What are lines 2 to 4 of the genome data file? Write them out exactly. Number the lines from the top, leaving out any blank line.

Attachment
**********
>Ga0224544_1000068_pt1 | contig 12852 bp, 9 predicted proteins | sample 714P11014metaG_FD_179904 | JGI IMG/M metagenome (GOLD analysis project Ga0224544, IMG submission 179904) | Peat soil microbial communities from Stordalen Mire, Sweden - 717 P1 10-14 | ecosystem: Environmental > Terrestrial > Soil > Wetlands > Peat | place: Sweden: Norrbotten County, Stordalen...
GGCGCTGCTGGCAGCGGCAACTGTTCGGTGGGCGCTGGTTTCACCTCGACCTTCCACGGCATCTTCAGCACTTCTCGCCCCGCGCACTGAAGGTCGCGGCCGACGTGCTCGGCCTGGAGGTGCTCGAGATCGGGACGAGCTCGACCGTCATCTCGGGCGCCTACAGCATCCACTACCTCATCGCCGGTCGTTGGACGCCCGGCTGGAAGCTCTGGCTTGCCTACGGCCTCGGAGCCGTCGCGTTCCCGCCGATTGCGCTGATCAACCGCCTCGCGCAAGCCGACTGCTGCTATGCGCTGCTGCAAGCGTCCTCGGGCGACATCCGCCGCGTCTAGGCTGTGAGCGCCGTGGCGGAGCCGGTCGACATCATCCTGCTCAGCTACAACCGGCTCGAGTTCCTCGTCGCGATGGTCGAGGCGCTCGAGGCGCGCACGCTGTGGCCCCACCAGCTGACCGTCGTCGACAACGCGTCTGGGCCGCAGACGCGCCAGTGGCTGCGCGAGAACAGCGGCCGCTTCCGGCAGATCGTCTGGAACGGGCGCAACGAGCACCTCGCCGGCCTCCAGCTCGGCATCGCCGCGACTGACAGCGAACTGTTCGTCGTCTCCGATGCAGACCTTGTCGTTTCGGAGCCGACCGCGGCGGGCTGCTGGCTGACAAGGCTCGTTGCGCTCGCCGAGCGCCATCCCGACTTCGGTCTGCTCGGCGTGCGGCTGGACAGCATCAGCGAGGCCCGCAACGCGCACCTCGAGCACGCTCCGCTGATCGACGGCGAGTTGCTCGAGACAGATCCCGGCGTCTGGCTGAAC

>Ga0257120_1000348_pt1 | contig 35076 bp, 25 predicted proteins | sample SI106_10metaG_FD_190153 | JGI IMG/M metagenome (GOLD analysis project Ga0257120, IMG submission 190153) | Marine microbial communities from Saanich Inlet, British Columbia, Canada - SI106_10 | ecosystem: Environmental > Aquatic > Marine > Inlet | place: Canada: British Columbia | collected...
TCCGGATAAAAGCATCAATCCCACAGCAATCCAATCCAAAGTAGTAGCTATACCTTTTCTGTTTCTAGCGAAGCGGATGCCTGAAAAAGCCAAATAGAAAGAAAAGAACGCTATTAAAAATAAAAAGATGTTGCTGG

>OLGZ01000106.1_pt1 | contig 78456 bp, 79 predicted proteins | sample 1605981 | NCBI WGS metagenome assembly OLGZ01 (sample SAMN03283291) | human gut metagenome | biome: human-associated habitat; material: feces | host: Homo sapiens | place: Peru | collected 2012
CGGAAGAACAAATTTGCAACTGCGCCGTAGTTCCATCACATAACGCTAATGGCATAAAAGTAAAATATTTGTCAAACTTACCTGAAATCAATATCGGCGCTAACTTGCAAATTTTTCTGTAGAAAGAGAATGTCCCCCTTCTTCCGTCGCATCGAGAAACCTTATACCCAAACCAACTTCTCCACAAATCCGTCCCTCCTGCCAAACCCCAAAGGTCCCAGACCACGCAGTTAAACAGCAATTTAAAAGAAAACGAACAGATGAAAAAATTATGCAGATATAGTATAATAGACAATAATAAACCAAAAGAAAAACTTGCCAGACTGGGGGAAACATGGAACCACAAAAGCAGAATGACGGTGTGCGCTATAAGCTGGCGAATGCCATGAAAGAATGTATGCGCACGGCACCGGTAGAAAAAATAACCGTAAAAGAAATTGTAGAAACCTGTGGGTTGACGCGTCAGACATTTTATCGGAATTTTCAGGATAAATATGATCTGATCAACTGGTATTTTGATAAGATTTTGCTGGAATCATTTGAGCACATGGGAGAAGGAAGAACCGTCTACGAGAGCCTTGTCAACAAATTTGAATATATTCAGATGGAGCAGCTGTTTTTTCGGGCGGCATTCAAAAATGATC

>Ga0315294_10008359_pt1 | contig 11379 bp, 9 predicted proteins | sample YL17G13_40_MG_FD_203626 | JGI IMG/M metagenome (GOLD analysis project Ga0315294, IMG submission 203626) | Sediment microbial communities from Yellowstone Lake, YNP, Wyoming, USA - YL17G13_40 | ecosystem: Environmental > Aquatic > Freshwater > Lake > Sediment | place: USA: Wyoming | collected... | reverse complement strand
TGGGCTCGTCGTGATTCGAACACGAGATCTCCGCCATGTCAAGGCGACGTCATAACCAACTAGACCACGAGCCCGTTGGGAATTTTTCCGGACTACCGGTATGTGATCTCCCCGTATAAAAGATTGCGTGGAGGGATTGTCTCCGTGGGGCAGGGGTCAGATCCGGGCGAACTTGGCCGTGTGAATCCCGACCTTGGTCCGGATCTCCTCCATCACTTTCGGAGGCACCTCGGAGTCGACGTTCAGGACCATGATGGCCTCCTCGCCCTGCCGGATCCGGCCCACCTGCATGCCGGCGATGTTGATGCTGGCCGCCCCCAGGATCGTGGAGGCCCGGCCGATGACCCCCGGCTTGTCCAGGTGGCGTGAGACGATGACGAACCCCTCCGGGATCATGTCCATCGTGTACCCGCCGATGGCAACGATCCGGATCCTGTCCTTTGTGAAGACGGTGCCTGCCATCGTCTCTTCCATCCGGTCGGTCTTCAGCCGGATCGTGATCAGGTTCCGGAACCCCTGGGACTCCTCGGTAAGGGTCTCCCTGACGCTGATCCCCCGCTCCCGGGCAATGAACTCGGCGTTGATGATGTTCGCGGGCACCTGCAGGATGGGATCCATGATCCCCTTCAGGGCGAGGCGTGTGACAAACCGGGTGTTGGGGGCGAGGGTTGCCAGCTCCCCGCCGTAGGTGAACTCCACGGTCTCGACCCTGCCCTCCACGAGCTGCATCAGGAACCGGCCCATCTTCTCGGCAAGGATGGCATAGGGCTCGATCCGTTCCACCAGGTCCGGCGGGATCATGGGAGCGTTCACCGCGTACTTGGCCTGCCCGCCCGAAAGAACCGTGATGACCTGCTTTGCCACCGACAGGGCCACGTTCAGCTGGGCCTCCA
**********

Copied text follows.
GGCGCTGCTGGCAGCGGCAACTGTTCGGTGGGCGCTGGTTTCACCTCGACCTTCCACGGCATCTTCAGCACTTCTCGCCCCGCGCACTGAAGGTCGCGGCCGACGTGCTCGGCCTGGAGGTGCTCGAGATCGGGACGAGCTCGACCGTCATCTCGGGCGCCTACAGCATCCACTACCTCATCGCCGGTCGTTGGACGCCCGGCTGGAAGCTCTGGCTTGCCTACGGCCTCGGAGCCGTCGCGTTCCCGCCGATTGCGCTGATCAACCGCCTCGCGCAAGCCGACTGCTGCTATGCGCTGCTGCAAGCGTCCTCGGGCGACATCCGCCGCGTCTAGGCTGTGAGCGCCGTGGCGGAGCCGGTCGACATCATCCTGCTCAGCTACAACCGGCTCGAGTTCCTCGTCGCGATGGTCGAGGCGCTCGAGGCGCGCACGCTGTGGCCCCACCAGCTGACCGTCGTCGACAACGCGTCTGGGCCGCAGACGCGCCAGTGGCTGCGCGAGAACAGCGGCCGCTTCCGGCAGATCGTCTGGAACGGGCGCAACGAGCACCTCGCCGGCCTCCAGCTCGGCATCGCCGCGACTGACAGCGAACTGTTCGTCGTCTCCGATGCAGACCTTGTCGTTTCGGAGCCGACCGCGGCGGGCTGCTGGCTGACAAGGCTCGTTGCGCTCGCCGAGCGCCATCCCGACTTCGGTCTGCTCGGCGTGCGGCTGGACAGCATCAGCGAGGCCCGCAACGCGCACCTCGAGCACGCTCCGCTGATCGACGGCGAGTTGCTCGAGACAGATCCCGGCGTCTGGCTGAAC

>Ga0257120_1000348_pt1 | contig 35076 bp, 25 predicted proteins | sample SI106_10metaG_FD_190153 | JGI IMG/M metagenome (GOLD analysis project Ga0257120, IMG submission 190153) | Marine microbial communities from Saanich Inlet, British Columbia, Canada - SI106_10 | ecosystem: Environmental > Aquatic > Marine > Inlet | place: Canada: British Columbia | collected...
TCCGGATAAAAGCATCAATCCCACAGCAATCCAATCCAAAGTAGTAGCTATACCTTTTCTGTTTCTAGCGAAGCGGATGCCTGAAAAAGCCAAATAGAAAGAAAAGAACGCTATTAAAAATAAAAAGATGTTGCTGG